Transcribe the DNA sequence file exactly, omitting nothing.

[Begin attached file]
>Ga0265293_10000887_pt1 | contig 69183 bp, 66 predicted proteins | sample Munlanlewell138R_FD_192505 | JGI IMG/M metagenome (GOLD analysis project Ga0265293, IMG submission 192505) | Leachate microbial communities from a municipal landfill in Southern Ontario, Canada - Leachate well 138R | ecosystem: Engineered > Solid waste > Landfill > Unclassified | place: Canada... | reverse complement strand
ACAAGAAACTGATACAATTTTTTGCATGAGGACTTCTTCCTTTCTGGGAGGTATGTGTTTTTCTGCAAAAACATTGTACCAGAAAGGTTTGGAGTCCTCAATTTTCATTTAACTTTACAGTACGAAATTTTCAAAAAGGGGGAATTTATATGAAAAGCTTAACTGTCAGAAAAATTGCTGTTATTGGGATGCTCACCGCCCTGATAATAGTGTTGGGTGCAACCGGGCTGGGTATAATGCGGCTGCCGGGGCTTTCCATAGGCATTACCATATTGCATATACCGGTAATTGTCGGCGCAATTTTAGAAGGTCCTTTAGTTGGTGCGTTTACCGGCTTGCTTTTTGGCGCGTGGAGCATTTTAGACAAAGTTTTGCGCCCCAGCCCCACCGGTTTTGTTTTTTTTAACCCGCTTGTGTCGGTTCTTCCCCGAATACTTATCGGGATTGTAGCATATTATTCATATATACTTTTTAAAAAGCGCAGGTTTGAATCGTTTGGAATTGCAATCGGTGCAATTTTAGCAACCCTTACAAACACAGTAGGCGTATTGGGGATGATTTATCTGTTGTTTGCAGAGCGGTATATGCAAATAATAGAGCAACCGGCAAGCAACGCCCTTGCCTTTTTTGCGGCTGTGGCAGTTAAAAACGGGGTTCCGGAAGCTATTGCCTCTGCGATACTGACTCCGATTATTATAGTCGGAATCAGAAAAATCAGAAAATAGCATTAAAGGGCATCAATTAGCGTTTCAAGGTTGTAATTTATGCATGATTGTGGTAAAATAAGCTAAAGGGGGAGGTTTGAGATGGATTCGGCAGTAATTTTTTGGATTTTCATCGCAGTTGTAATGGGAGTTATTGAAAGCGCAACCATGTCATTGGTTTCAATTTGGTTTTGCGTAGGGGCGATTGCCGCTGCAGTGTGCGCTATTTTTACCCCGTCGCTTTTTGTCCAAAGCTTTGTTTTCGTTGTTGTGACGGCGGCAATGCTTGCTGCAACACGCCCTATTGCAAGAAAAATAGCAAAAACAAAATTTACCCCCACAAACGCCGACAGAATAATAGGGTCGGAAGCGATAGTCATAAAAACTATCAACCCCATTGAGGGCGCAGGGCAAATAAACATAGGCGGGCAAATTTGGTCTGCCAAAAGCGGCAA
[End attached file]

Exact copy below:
>Ga0265293_10000887_pt1 | contig 69183 bp, 66 predicted proteins | sample Munlanlewell138R_FD_192505 | JGI IMG/M metagenome (GOLD analysis project Ga0265293, IMG submission 192505) | Leachate microbial communities from a municipal landfill in Southern Ontario, Canada - Leachate well 138R | ecosystem: Engineered > Solid waste > Landfill > Unclassified | place: Canada... | reverse complement strand
ACAAGAAACTGATACAATTTTTTGCATGAGGACTTCTTCCTTTCTGGGAGGTATGTGTTTTTCTGCAAAAACATTGTACCAGAAAGGTTTGGAGTCCTCAATTTTCATTTAACTTTACAGTACGAAATTTTCAAAAAGGGGGAATTTATATGAAAAGCTTAACTGTCAGAAAAATTGCTGTTATTGGGATGCTCACCGCCCTGATAATAGTGTTGGGTGCAACCGGGCTGGGTATAATGCGGCTGCCGGGGCTTTCCATAGGCATTACCATATTGCATATACCGGTAATTGTCGGCGCAATTTTAGAAGGTCCTTTAGTTGGTGCGTTTACCGGCTTGCTTTTTGGCGCGTGGAGCATTTTAGACAAAGTTTTGCGCCCCAGCCCCACCGGTTTTGTTTTTTTTAACCCGCTTGTGTCGGTTCTTCCCCGAATACTTATCGGGATTGTAGCATATTATTCATATATACTTTTTAAAAAGCGCAGGTTTGAATCGTTTGGAATTGCAATCGGTGCAATTTTAGCAACCCTTACAAACACAGTAGGCGTATTGGGGATGATTTATCTGTTGTTTGCAGAGCGGTATATGCAAATAATAGAGCAACCGGCAAGCAACGCCCTTGCCTTTTTTGCGGCTGTGGCAGTTAAAAACGGGGTTCCGGAAGCTATTGCCTCTGCGATACTGACTCCGATTATTATAGTCGGAATCAGAAAAATCAGAAAATAGCATTAAAGGGCATCAATTAGCGTTTCAAGGTTGTAATTTATGCATGATTGTGGTAAAATAAGCTAAAGGGGGAGGTTTGAGATGGATTCGGCAGTAATTTTTTGGATTTTCATCGCAGTTGTAATGGGAGTTATTGAAAGCGCAACCATGTCATTGGTTTCAATTTGGTTTTGCGTAGGGGCGATTGCCGCTGCAGTGTGCGCTATTTTTACCCCGTCGCTTTTTGTCCAAAGCTTTGTTTTCGTTGTTGTGACGGCGGCAATGCTTGCTGCAACACGCCCTATTGCAAGAAAAATAGCAAAAACAAAATTTACCCCCACAAACGCCGACAGAATAATAGGGTCGGAAGCGATAGTCATAAAAACTATCAACCCCATTGAGGGCGCAGGGCAAATAAACATAGGCGGGCAAATTTGGTCTGCCAAAAGCGGCAA